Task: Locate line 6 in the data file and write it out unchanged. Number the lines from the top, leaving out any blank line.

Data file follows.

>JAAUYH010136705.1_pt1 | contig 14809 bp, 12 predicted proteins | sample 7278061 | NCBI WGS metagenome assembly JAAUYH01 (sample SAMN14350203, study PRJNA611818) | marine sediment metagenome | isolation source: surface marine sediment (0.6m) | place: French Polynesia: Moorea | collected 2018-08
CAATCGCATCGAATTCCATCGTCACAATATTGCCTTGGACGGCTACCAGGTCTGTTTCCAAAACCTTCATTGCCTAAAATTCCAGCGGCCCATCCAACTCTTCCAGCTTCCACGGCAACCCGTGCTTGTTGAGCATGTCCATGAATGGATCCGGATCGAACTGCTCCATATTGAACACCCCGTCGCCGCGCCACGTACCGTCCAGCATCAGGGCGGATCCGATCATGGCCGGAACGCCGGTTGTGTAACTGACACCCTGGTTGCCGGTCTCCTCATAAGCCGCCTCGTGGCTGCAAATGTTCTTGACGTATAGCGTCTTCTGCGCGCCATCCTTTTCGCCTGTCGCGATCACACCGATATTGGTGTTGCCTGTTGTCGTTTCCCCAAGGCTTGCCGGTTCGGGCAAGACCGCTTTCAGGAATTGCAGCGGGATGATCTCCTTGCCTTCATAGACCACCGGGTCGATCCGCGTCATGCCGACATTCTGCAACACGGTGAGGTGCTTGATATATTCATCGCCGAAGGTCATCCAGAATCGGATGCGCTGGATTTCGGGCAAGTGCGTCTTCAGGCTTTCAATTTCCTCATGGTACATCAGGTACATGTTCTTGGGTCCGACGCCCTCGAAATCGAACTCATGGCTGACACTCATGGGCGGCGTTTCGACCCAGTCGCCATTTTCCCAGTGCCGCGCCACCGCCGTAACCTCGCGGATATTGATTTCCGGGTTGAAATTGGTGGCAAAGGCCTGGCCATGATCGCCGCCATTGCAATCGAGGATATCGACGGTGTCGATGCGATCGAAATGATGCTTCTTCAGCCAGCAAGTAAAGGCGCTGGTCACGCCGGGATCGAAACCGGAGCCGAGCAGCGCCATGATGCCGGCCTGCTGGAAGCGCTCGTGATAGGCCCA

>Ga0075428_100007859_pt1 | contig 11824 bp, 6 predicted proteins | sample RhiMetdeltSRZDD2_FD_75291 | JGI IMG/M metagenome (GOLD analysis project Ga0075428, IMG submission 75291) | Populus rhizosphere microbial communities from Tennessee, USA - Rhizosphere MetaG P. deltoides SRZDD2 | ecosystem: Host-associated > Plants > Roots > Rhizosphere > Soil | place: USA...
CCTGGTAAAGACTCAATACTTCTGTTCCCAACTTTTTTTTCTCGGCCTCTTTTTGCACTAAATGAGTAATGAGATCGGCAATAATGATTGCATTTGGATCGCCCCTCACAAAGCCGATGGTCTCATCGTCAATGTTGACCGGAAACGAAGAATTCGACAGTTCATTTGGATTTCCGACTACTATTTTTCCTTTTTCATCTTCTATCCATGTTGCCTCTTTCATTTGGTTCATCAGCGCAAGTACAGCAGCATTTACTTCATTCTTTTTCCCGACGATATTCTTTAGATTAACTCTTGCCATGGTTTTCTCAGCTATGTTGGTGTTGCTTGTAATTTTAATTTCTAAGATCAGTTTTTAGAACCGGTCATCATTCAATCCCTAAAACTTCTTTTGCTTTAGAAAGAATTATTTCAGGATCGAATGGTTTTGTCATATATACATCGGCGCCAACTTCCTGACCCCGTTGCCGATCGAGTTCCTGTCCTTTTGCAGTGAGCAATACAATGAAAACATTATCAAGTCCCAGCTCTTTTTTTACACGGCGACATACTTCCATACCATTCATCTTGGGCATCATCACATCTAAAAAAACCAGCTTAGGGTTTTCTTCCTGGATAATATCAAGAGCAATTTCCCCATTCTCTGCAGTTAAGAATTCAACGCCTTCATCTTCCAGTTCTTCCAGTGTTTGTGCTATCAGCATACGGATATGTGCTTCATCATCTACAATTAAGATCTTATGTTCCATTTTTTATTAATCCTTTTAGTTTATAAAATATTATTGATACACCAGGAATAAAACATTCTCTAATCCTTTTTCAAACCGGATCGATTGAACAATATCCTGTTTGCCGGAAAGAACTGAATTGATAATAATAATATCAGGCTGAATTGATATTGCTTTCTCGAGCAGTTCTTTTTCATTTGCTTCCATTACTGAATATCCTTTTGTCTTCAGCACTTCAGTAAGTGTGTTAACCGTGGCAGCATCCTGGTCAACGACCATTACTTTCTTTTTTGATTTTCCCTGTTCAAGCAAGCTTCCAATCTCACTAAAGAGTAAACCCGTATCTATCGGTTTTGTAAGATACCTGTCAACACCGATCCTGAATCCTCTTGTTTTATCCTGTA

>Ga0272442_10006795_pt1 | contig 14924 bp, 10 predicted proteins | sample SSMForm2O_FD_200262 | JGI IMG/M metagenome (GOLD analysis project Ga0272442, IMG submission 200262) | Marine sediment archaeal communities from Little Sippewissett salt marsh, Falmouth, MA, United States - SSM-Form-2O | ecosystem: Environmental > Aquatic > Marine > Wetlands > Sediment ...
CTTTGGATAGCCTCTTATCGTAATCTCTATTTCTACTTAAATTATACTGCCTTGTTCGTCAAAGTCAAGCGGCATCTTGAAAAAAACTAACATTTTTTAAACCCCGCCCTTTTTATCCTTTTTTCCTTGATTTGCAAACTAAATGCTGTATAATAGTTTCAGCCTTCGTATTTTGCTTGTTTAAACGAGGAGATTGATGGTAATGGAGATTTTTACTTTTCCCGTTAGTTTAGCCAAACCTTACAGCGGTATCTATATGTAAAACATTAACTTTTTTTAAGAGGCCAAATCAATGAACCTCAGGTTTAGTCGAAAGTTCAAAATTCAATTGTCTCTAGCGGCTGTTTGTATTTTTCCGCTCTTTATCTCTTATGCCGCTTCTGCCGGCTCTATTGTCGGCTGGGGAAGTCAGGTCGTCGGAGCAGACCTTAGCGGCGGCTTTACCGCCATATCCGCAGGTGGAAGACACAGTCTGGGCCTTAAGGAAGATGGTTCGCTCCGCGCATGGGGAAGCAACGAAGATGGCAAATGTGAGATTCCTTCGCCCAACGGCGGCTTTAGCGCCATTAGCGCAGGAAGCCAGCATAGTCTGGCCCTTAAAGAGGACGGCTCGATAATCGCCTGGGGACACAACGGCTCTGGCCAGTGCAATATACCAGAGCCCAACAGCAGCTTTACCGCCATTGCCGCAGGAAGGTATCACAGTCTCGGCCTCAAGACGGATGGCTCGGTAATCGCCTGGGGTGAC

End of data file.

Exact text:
CTTTGGATAGCCTCTTATCGTAATCTCTATTTCTACTTAAATTATACTGCCTTGTTCGTCAAAGTCAAGCGGCATCTTGAAAAAAACTAACATTTTTTAAACCCCGCCCTTTTTATCCTTTTTTCCTTGATTTGCAAACTAAATGCTGTATAATAGTTTCAGCCTTCGTATTTTGCTTGTTTAAACGAGGAGATTGATGGTAATGGAGATTTTTACTTTTCCCGTTAGTTTAGCCAAACCTTACAGCGGTATCTATATGTAAAACATTAACTTTTTTTAAGAGGCCAAATCAATGAACCTCAGGTTTAGTCGAAAGTTCAAAATTCAATTGTCTCTAGCGGCTGTTTGTATTTTTCCGCTCTTTATCTCTTATGCCGCTTCTGCCGGCTCTATTGTCGGCTGGGGAAGTCAGGTCGTCGGAGCAGACCTTAGCGGCGGCTTTACCGCCATATCCGCAGGTGGAAGACACAGTCTGGGCCTTAAGGAAGATGGTTCGCTCCGCGCATGGGGAAGCAACGAAGATGGCAAATGTGAGATTCCTTCGCCCAACGGCGGCTTTAGCGCCATTAGCGCAGGAAGCCAGCATAGTCTGGCCCTTAAAGAGGACGGCTCGATAATCGCCTGGGGACACAACGGCTCTGGCCAGTGCAATATACCAGAGCCCAACAGCAGCTTTACCGCCATTGCCGCAGGAAGGTATCACAGTCTCGGCCTCAAGACGGATGGCTCGGTAATCGCCTGGGGTGAC